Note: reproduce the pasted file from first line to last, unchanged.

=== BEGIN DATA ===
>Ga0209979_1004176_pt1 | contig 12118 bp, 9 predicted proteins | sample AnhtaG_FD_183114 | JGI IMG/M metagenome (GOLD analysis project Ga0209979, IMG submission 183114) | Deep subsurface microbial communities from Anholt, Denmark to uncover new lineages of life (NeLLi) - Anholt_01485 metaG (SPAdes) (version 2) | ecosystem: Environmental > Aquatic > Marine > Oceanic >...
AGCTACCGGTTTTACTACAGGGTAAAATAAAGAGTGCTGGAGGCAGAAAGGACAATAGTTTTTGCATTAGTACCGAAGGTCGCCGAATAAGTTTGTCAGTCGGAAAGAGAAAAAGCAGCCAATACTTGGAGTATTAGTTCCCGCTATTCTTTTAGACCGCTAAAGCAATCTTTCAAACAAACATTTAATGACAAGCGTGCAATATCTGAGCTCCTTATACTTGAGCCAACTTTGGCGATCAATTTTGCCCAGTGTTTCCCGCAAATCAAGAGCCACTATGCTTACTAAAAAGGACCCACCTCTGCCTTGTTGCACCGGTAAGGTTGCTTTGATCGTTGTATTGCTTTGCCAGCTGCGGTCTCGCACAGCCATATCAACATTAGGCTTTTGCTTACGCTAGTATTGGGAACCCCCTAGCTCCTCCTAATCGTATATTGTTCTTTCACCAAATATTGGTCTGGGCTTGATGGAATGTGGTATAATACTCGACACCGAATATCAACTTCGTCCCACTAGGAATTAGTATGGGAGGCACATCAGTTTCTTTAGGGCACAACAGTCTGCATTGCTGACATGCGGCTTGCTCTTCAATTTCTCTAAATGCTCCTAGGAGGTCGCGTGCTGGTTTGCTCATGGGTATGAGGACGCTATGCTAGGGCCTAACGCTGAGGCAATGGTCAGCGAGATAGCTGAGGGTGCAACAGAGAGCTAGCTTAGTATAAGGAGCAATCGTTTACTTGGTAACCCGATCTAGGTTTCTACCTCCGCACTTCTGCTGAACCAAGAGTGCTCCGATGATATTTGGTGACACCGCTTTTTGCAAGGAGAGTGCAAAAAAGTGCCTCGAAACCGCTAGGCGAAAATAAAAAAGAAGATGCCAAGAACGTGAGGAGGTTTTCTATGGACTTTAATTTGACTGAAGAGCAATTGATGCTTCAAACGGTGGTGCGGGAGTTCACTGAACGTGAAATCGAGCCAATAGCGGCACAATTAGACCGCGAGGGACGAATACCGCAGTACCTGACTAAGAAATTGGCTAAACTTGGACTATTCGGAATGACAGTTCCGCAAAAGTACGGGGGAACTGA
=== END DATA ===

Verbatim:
>Ga0209979_1004176_pt1 | contig 12118 bp, 9 predicted proteins | sample AnhtaG_FD_183114 | JGI IMG/M metagenome (GOLD analysis project Ga0209979, IMG submission 183114) | Deep subsurface microbial communities from Anholt, Denmark to uncover new lineages of life (NeLLi) - Anholt_01485 metaG (SPAdes) (version 2) | ecosystem: Environmental > Aquatic > Marine > Oceanic >...
AGCTACCGGTTTTACTACAGGGTAAAATAAAGAGTGCTGGAGGCAGAAAGGACAATAGTTTTTGCATTAGTACCGAAGGTCGCCGAATAAGTTTGTCAGTCGGAAAGAGAAAAAGCAGCCAATACTTGGAGTATTAGTTCCCGCTATTCTTTTAGACCGCTAAAGCAATCTTTCAAACAAACATTTAATGACAAGCGTGCAATATCTGAGCTCCTTATACTTGAGCCAACTTTGGCGATCAATTTTGCCCAGTGTTTCCCGCAAATCAAGAGCCACTATGCTTACTAAAAAGGACCCACCTCTGCCTTGTTGCACCGGTAAGGTTGCTTTGATCGTTGTATTGCTTTGCCAGCTGCGGTCTCGCACAGCCATATCAACATTAGGCTTTTGCTTACGCTAGTATTGGGAACCCCCTAGCTCCTCCTAATCGTATATTGTTCTTTCACCAAATATTGGTCTGGGCTTGATGGAATGTGGTATAATACTCGACACCGAATATCAACTTCGTCCCACTAGGAATTAGTATGGGAGGCACATCAGTTTCTTTAGGGCACAACAGTCTGCATTGCTGACATGCGGCTTGCTCTTCAATTTCTCTAAATGCTCCTAGGAGGTCGCGTGCTGGTTTGCTCATGGGTATGAGGACGCTATGCTAGGGCCTAACGCTGAGGCAATGGTCAGCGAGATAGCTGAGGGTGCAACAGAGAGCTAGCTTAGTATAAGGAGCAATCGTTTACTTGGTAACCCGATCTAGGTTTCTACCTCCGCACTTCTGCTGAACCAAGAGTGCTCCGATGATATTTGGTGACACCGCTTTTTGCAAGGAGAGTGCAAAAAAGTGCCTCGAAACCGCTAGGCGAAAATAAAAAAGAAGATGCCAAGAACGTGAGGAGGTTTTCTATGGACTTTAATTTGACTGAAGAGCAATTGATGCTTCAAACGGTGGTGCGGGAGTTCACTGAACGTGAAATCGAGCCAATAGCGGCACAATTAGACCGCGAGGGACGAATACCGCAGTACCTGACTAAGAAATTGGCTAAACTTGGACTATTCGGAATGACAGTTCCGCAAAAGTACGGGGGAACTGA